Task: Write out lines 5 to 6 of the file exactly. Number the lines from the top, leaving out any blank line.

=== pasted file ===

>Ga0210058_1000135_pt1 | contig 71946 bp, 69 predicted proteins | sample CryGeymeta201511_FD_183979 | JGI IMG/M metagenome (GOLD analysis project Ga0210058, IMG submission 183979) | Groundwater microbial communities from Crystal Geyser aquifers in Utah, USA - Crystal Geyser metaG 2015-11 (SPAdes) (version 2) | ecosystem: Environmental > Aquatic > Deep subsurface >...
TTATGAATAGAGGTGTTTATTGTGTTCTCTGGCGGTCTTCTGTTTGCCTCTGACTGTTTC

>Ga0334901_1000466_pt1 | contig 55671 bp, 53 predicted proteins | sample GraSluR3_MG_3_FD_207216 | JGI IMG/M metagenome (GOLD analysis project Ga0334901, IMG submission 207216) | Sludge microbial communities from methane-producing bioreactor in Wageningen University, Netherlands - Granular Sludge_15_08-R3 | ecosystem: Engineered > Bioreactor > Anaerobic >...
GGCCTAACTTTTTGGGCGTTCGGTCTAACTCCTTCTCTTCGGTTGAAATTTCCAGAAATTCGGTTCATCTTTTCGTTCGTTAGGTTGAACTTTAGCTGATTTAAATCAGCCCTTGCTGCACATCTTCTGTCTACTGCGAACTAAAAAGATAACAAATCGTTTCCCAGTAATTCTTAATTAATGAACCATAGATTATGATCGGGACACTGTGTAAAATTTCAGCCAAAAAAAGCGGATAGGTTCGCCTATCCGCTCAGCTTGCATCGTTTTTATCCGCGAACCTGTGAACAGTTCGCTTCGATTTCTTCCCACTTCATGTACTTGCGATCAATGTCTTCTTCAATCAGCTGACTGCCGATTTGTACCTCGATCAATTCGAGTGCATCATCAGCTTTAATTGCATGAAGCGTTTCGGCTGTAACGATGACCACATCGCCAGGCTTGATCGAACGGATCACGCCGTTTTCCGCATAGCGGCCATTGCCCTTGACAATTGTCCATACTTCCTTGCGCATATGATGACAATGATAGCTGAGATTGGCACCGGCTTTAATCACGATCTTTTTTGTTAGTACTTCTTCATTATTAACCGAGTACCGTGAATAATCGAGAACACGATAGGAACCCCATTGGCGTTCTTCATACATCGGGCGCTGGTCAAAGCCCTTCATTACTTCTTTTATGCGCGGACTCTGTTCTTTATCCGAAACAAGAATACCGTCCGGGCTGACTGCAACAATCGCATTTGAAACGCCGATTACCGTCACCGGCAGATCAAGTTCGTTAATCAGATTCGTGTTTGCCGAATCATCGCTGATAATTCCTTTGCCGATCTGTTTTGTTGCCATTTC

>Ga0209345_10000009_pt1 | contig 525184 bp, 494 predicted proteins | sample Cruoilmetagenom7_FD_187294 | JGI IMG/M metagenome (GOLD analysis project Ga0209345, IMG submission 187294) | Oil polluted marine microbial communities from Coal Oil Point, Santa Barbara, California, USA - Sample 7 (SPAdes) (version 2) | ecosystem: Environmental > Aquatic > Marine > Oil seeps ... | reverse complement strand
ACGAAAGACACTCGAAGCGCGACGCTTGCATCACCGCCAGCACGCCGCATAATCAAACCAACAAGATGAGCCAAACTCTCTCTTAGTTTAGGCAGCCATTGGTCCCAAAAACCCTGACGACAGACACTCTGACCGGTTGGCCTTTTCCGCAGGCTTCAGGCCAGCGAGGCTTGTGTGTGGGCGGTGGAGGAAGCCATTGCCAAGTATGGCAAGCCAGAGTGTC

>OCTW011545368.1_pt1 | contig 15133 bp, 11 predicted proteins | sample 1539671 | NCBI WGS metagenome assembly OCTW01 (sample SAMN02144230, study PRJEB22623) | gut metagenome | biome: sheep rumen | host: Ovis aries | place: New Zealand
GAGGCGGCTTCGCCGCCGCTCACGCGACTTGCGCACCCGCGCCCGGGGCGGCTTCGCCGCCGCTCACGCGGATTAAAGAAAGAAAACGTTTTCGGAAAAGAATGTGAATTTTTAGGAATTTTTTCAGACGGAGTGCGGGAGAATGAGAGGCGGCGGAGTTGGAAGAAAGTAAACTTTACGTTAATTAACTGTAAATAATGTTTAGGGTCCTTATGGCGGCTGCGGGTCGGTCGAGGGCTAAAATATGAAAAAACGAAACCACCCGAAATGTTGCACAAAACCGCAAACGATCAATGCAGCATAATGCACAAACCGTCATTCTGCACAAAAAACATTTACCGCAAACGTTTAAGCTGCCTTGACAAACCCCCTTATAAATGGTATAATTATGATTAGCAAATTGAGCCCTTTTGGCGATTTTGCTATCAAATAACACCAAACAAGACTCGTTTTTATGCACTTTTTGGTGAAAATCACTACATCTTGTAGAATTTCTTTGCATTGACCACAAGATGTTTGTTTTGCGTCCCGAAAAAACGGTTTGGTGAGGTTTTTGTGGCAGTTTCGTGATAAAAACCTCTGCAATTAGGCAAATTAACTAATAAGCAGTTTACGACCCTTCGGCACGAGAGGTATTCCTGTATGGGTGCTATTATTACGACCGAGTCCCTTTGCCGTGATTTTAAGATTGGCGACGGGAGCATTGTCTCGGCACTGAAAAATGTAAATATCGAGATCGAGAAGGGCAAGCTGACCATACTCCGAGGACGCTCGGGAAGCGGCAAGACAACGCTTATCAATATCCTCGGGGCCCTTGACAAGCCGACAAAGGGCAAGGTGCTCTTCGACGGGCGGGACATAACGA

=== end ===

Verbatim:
>Ga0209345_10000009_pt1 | contig 525184 bp, 494 predicted proteins | sample Cruoilmetagenom7_FD_187294 | JGI IMG/M metagenome (GOLD analysis project Ga0209345, IMG submission 187294) | Oil polluted marine microbial communities from Coal Oil Point, Santa Barbara, California, USA - Sample 7 (SPAdes) (version 2) | ecosystem: Environmental > Aquatic > Marine > Oil seeps ... | reverse complement strand
ACGAAAGACACTCGAAGCGCGACGCTTGCATCACCGCCAGCACGCCGCATAATCAAACCAACAAGATGAGCCAAACTCTCTCTTAGTTTAGGCAGCCATTGGTCCCAAAAACCCTGACGACAGACACTCTGACCGGTTGGCCTTTTCCGCAGGCTTCAGGCCAGCGAGGCTTGTGTGTGGGCGGTGGAGGAAGCCATTGCCAAGTATGGCAAGCCAGAGTGTC